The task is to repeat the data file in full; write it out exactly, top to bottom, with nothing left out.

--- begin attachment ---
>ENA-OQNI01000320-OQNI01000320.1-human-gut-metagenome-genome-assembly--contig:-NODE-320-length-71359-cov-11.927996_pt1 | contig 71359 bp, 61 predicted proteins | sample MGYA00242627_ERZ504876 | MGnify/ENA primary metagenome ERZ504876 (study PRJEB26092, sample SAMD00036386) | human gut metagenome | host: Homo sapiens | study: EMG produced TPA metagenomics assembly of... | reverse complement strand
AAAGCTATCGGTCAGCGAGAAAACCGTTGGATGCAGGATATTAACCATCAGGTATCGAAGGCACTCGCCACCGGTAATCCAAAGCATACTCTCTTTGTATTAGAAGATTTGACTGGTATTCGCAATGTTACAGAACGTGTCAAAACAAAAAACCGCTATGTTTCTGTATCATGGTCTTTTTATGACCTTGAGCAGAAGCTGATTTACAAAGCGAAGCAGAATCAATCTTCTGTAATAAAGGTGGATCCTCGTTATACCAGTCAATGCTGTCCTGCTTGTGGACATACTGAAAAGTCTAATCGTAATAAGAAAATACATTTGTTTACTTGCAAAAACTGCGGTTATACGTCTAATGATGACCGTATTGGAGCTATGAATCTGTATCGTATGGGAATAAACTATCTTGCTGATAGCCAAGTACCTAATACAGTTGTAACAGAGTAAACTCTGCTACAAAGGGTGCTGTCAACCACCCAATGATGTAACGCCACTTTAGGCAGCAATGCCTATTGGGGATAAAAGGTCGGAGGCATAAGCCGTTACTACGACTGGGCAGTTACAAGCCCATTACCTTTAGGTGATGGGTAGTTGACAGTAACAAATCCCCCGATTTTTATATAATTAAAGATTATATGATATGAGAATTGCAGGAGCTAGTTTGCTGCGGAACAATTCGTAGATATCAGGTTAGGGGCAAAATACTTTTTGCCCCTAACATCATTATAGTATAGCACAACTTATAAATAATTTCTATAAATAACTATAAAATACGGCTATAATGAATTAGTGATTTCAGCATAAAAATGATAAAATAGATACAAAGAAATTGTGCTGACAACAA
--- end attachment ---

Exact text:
>ENA-OQNI01000320-OQNI01000320.1-human-gut-metagenome-genome-assembly--contig:-NODE-320-length-71359-cov-11.927996_pt1 | contig 71359 bp, 61 predicted proteins | sample MGYA00242627_ERZ504876 | MGnify/ENA primary metagenome ERZ504876 (study PRJEB26092, sample SAMD00036386) | human gut metagenome | host: Homo sapiens | study: EMG produced TPA metagenomics assembly of... | reverse complement strand
AAAGCTATCGGTCAGCGAGAAAACCGTTGGATGCAGGATATTAACCATCAGGTATCGAAGGCACTCGCCACCGGTAATCCAAAGCATACTCTCTTTGTATTAGAAGATTTGACTGGTATTCGCAATGTTACAGAACGTGTCAAAACAAAAAACCGCTATGTTTCTGTATCATGGTCTTTTTATGACCTTGAGCAGAAGCTGATTTACAAAGCGAAGCAGAATCAATCTTCTGTAATAAAGGTGGATCCTCGTTATACCAGTCAATGCTGTCCTGCTTGTGGACATACTGAAAAGTCTAATCGTAATAAGAAAATACATTTGTTTACTTGCAAAAACTGCGGTTATACGTCTAATGATGACCGTATTGGAGCTATGAATCTGTATCGTATGGGAATAAACTATCTTGCTGATAGCCAAGTACCTAATACAGTTGTAACAGAGTAAACTCTGCTACAAAGGGTGCTGTCAACCACCCAATGATGTAACGCCACTTTAGGCAGCAATGCCTATTGGGGATAAAAGGTCGGAGGCATAAGCCGTTACTACGACTGGGCAGTTACAAGCCCATTACCTTTAGGTGATGGGTAGTTGACAGTAACAAATCCCCCGATTTTTATATAATTAAAGATTATATGATATGAGAATTGCAGGAGCTAGTTTGCTGCGGAACAATTCGTAGATATCAGGTTAGGGGCAAAATACTTTTTGCCCCTAACATCATTATAGTATAGCACAACTTATAAATAATTTCTATAAATAACTATAAAATACGGCTATAATGAATTAGTGATTTCAGCATAAAAATGATAAAATAGATACAAAGAAATTGTGCTGACAACAA